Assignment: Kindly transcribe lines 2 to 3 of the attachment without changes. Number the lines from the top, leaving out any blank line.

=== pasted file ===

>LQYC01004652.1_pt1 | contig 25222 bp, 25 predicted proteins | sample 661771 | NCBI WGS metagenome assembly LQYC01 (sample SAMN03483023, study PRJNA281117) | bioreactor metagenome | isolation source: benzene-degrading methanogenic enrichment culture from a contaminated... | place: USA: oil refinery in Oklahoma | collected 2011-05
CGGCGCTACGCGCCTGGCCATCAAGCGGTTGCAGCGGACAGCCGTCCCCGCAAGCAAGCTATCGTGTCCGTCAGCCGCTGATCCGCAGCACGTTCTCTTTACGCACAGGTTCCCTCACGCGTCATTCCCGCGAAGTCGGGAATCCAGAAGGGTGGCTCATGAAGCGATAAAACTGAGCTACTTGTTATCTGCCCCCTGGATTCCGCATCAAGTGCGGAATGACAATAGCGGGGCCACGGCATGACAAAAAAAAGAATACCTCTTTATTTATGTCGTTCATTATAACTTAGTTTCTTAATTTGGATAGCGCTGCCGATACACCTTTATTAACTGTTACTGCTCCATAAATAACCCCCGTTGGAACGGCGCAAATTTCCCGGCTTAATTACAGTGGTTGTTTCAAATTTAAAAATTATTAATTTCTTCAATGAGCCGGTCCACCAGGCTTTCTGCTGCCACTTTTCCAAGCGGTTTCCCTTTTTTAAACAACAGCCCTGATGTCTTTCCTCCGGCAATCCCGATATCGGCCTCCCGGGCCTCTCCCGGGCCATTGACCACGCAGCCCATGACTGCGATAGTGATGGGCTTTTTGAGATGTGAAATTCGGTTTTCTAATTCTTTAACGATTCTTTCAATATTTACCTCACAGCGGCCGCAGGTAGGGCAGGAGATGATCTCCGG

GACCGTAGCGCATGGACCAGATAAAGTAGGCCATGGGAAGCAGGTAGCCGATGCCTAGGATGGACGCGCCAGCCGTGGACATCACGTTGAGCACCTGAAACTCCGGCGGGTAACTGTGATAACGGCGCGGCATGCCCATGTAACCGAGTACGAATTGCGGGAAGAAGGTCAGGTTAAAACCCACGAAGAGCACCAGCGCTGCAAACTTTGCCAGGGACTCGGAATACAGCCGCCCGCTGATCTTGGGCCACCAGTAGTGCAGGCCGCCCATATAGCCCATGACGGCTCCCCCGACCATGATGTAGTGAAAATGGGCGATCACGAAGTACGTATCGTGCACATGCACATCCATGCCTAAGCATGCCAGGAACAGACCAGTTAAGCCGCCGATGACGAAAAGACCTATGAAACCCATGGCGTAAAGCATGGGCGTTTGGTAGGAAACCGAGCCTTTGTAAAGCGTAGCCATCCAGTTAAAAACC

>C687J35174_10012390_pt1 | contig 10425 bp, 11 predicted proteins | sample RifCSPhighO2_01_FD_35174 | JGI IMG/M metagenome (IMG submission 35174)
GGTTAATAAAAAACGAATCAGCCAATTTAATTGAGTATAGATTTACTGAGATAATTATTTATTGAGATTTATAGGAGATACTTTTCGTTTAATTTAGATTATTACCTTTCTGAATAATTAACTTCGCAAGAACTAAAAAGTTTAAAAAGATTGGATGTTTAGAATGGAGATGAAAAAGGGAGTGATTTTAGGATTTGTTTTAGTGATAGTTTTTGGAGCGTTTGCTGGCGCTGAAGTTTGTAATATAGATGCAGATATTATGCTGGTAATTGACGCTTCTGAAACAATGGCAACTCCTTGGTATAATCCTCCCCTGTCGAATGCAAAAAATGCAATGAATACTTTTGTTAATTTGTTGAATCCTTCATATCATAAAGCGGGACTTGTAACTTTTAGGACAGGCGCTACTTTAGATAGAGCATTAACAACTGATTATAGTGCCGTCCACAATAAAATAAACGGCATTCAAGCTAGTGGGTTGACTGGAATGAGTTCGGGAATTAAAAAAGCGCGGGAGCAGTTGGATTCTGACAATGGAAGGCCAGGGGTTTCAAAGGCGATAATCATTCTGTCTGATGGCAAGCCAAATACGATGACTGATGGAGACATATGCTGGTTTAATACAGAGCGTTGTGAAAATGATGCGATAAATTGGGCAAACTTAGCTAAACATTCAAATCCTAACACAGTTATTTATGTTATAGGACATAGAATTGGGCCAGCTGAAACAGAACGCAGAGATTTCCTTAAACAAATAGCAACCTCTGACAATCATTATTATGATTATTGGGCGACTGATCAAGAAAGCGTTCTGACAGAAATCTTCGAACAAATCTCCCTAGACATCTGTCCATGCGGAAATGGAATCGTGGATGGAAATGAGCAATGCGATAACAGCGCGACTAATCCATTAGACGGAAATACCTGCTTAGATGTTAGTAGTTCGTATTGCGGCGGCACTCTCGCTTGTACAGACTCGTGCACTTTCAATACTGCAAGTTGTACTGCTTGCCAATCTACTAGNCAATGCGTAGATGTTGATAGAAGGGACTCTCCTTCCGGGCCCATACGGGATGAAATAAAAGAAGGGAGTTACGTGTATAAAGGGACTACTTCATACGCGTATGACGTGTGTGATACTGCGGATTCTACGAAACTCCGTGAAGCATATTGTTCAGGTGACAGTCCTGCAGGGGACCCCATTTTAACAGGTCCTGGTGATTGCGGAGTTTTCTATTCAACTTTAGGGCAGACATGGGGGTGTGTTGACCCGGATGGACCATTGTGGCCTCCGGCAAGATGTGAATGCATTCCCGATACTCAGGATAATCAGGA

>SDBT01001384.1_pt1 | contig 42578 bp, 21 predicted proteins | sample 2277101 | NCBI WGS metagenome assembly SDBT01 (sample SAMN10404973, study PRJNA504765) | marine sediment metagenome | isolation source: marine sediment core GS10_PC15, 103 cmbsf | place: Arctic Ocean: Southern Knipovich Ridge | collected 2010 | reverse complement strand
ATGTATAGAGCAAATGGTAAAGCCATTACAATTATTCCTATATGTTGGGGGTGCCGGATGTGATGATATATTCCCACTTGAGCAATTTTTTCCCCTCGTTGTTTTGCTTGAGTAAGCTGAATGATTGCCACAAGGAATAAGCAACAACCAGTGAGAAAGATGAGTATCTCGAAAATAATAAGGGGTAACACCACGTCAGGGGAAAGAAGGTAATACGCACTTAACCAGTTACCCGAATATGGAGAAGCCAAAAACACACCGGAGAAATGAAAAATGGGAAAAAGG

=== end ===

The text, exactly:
CGGCGCTACGCGCCTGGCCATCAAGCGGTTGCAGCGGACAGCCGTCCCCGCAAGCAAGCTATCGTGTCCGTCAGCCGCTGATCCGCAGCACGTTCTCTTTACGCACAGGTTCCCTCACGCGTCATTCCCGCGAAGTCGGGAATCCAGAAGGGTGGCTCATGAAGCGATAAAACTGAGCTACTTGTTATCTGCCCCCTGGATTCCGCATCAAGTGCGGAATGACAATAGCGGGGCCACGGCATGACAAAAAAAAGAATACCTCTTTATTTATGTCGTTCATTATAACTTAGTTTCTTAATTTGGATAGCGCTGCCGATACACCTTTATTAACTGTTACTGCTCCATAAATAACCCCCGTTGGAACGGCGCAAATTTCCCGGCTTAATTACAGTGGTTGTTTCAAATTTAAAAATTATTAATTTCTTCAATGAGCCGGTCCACCAGGCTTTCTGCTGCCACTTTTCCAAGCGGTTTCCCTTTTTTAAACAACAGCCCTGATGTCTTTCCTCCGGCAATCCCGATATCGGCCTCCCGGGCCTCTCCCGGGCCATTGACCACGCAGCCCATGACTGCGATAGTGATGGGCTTTTTGAGATGTGAAATTCGGTTTTCTAATTCTTTAACGATTCTTTCAATATTTACCTCACAGCGGCCGCAGGTAGGGCAGGAGATGATCTCCGG

GACCGTAGCGCATGGACCAGATAAAGTAGGCCATGGGAAGCAGGTAGCCGATGCCTAGGATGGACGCGCCAGCCGTGGACATCACGTTGAGCACCTGAAACTCCGGCGGGTAACTGTGATAACGGCGCGGCATGCCCATGTAACCGAGTACGAATTGCGGGAAGAAGGTCAGGTTAAAACCCACGAAGAGCACCAGCGCTGCAAACTTTGCCAGGGACTCGGAATACAGCCGCCCGCTGATCTTGGGCCACCAGTAGTGCAGGCCGCCCATATAGCCCATGACGGCTCCCCCGACCATGATGTAGTGAAAATGGGCGATCACGAAGTACGTATCGTGCACATGCACATCCATGCCTAAGCATGCCAGGAACAGACCAGTTAAGCCGCCGATGACGAAAAGACCTATGAAACCCATGGCGTAAAGCATGGGCGTTTGGTAGGAAACCGAGCCTTTGTAAAGCGTAGCCATCCAGTTAAAAACC